Congresspersons are sufficiently familiar with US history to remember that wars lead to displaced federal priorities, economic costs, lots of bloodshed, hatred from people of the occupied nations, and ultimately blowback. Congress members vote annually on the federal budget and know that most of the discretionary funds are spent funding militarism and the maintenance of the Empire at the expense of domestic priorities. Members on Foreign Intelligence Committees have access to intelligence reports to study evidence or lack thereof about potential threats to our national security and ask difficult questions of members of the Administration or to subpoena them if necessary. Moreover, they have the power to authorize (Article I, Section 8) and (de)fund wars. The War Powers Resolution Act of 1973 explicitly spells out the terms for the separation of war powers with Congress having an upper hand. Despite significant powers most members of Congress comply with the judgment of the Executive’s branch on matters of war (while some actively push for wars) against public interest. Why? The majority of congresspersons do not represent the interests of the general public because the general public plays a minor role in electing them to power in the first place as detailed below.
The success of (re)election increasingly depends on the availability of campaign funds, needed to attack political opponents; therefore raising campaign funds is the first priority of each member of Congress who must allot at least 4 hours/day fundraising. According to the Center for Responsive Politics successful House and Senate candidates in hot races had to raise in excess of $2 and $5 million dollars respectively in the 2012 election cycle. It also found that 67% of contributions in the 2012 election cycle toward federal candidates, parties or PACs came from 0.53% of the adult US population! Below is shown the distributions of sources of funds to congressional campaign committees in the San Diego area:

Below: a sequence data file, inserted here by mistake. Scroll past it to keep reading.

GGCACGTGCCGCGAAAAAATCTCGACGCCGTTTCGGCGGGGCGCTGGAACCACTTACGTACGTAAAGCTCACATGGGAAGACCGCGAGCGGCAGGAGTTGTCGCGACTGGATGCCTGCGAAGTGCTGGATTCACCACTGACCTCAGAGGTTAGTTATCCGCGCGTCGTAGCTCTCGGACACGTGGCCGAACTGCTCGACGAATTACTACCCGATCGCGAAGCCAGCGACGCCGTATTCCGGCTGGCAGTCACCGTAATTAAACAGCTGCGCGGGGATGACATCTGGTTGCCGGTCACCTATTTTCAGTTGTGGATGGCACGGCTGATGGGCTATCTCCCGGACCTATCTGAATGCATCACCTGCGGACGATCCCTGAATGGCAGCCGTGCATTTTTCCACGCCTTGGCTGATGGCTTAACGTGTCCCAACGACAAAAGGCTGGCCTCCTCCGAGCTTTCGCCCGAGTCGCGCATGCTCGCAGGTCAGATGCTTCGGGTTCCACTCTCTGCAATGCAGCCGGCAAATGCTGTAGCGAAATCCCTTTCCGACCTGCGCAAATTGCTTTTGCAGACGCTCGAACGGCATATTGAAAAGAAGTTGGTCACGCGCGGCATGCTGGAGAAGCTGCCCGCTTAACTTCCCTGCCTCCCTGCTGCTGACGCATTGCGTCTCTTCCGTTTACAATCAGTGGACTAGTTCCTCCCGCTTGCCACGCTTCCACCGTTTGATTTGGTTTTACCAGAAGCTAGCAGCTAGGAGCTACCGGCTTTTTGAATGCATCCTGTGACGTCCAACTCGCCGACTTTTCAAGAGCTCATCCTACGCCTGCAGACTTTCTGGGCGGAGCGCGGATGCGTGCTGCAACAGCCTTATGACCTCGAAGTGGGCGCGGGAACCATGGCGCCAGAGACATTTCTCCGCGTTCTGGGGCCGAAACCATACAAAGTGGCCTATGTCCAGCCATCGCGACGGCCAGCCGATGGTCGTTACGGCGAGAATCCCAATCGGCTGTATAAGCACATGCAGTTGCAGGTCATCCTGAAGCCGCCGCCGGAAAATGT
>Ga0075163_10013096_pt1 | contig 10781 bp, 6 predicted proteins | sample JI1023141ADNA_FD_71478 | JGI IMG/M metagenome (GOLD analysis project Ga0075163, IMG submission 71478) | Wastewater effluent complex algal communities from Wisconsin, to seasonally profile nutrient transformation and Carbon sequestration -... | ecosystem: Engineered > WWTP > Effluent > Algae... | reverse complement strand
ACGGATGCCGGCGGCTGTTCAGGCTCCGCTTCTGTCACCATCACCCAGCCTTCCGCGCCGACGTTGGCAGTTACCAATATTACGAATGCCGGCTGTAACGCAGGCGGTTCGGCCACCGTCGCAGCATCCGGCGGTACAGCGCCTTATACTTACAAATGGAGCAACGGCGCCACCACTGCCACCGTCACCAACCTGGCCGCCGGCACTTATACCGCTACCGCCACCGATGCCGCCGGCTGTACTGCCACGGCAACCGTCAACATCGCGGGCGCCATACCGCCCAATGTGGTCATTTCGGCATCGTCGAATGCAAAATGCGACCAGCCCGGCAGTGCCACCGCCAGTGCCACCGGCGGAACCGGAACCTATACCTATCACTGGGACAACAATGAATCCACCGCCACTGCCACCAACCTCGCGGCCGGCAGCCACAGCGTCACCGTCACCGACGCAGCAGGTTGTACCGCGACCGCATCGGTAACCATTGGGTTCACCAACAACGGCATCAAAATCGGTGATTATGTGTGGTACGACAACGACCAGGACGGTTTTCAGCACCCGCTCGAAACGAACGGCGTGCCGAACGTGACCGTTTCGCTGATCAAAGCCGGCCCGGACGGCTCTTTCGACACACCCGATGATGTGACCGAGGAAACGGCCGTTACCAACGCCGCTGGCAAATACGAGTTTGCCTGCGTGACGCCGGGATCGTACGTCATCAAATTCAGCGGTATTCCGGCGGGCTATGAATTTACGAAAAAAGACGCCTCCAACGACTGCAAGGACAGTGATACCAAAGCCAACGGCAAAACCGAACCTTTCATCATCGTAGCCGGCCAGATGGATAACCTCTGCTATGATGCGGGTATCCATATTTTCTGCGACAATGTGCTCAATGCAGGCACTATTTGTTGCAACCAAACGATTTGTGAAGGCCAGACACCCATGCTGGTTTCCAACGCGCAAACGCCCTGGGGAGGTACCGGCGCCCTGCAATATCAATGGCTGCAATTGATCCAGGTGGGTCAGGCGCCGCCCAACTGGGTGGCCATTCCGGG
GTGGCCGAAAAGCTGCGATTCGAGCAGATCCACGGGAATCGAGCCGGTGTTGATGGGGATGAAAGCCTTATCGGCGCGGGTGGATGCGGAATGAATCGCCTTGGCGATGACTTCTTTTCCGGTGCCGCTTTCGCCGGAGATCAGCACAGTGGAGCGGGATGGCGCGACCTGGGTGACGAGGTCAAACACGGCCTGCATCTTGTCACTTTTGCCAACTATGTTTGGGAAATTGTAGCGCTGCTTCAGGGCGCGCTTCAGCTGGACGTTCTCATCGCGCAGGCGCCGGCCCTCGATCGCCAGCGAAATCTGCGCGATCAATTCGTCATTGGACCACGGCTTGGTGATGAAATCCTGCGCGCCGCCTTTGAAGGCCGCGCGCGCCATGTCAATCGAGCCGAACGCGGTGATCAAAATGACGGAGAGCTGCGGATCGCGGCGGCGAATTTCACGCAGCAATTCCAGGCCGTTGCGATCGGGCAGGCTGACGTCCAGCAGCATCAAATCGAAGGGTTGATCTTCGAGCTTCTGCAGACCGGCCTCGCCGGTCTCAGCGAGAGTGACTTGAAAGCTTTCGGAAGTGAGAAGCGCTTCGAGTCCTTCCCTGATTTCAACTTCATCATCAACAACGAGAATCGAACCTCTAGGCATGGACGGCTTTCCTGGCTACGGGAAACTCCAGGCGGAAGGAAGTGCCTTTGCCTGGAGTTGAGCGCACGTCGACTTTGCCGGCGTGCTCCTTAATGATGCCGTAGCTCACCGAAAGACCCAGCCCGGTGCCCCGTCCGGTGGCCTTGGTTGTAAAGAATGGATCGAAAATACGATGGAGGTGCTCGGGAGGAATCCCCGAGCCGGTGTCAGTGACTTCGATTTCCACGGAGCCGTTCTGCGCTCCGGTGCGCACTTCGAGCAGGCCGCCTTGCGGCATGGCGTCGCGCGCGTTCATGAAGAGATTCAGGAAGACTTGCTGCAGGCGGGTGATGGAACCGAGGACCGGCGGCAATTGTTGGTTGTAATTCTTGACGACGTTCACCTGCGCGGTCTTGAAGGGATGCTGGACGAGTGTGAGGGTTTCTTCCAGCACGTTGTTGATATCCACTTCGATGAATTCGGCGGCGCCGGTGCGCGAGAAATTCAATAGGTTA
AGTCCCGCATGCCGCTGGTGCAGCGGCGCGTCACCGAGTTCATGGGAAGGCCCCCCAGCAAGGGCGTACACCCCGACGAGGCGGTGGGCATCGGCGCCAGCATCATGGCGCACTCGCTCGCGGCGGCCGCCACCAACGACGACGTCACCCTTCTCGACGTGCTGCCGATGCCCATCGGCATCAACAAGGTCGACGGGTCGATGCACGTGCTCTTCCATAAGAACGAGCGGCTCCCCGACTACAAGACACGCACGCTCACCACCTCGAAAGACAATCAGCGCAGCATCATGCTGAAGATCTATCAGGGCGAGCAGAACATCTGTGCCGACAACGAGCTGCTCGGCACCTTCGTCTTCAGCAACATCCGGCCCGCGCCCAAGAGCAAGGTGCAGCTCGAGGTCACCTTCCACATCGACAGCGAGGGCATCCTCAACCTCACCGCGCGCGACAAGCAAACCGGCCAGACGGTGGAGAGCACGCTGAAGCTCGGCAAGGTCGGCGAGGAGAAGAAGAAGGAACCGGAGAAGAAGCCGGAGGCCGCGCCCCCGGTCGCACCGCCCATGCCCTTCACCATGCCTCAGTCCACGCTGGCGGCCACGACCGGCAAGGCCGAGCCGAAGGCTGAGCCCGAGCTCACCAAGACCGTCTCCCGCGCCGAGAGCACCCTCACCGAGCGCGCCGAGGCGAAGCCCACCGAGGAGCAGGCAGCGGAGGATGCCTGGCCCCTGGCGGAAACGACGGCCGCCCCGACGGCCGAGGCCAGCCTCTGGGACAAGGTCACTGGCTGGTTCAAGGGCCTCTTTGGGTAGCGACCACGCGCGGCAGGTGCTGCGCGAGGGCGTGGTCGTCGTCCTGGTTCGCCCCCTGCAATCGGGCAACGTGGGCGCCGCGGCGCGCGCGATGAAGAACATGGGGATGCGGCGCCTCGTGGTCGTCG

Brian Bilbray (replaced by Scott Peters in 2012):
The above data shows that small individual contributions (less than $200) rarely exceed 5-8% of the total campaign funds, whereas the rest of the funds come from large campaign donors (corporate PACs and wealthy individuals). Therefore members of Congress are easily accessible and attuned toward the demands of major campaign donors and fundraiser organizers (commonly lobbyists). No incumbent member of Congress or candidate wants to upset major campaign donors who thereby implicitly set the political climate and the federal policy. This is very problematic because the interests of the economic elites and the ordinary public are commonly in conflict.
Contradiction of interests